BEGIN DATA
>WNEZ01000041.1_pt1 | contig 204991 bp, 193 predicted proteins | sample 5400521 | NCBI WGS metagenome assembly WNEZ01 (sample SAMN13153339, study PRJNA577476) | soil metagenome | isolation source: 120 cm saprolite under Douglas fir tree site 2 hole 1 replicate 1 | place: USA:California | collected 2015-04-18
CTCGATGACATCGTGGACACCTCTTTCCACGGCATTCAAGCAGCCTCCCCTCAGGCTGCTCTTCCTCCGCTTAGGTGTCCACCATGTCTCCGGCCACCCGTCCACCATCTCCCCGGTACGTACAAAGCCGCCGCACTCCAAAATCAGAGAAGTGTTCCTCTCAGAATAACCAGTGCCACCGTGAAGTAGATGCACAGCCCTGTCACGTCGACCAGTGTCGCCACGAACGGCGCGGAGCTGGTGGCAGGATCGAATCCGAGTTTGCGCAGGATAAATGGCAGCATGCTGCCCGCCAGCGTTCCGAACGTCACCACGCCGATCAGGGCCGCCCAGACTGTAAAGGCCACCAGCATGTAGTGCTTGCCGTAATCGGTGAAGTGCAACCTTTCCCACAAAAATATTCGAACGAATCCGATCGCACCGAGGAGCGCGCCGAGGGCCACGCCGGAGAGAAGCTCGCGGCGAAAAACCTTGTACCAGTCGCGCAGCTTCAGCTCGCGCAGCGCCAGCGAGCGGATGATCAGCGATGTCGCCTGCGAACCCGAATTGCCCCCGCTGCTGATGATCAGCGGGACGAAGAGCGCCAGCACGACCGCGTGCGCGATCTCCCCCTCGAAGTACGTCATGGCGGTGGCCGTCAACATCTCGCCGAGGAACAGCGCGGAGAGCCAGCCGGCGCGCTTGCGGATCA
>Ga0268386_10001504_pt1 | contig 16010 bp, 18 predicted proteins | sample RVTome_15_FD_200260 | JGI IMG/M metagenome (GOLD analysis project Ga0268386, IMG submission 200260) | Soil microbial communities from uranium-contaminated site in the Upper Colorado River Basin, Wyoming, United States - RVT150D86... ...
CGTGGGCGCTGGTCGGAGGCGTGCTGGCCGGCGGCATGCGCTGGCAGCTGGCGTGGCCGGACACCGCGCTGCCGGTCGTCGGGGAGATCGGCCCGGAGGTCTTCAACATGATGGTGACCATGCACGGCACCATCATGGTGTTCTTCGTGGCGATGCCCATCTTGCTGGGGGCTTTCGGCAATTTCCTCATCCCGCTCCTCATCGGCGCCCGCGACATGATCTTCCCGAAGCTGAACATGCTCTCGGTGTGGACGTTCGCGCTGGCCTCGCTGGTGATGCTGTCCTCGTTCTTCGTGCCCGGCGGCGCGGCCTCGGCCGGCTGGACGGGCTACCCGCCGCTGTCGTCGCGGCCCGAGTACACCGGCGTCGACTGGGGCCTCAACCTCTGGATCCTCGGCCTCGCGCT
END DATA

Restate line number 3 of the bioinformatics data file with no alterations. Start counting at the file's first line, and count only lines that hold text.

>Ga0268386_10001504_pt1 | contig 16010 bp, 18 predicted proteins | sample RVTome_15_FD_200260 | JGI IMG/M metagenome (GOLD analysis project Ga0268386, IMG submission 200260) | Soil microbial communities from uranium-contaminated site in the Upper Colorado River Basin, Wyoming, United States - RVT150D86... ...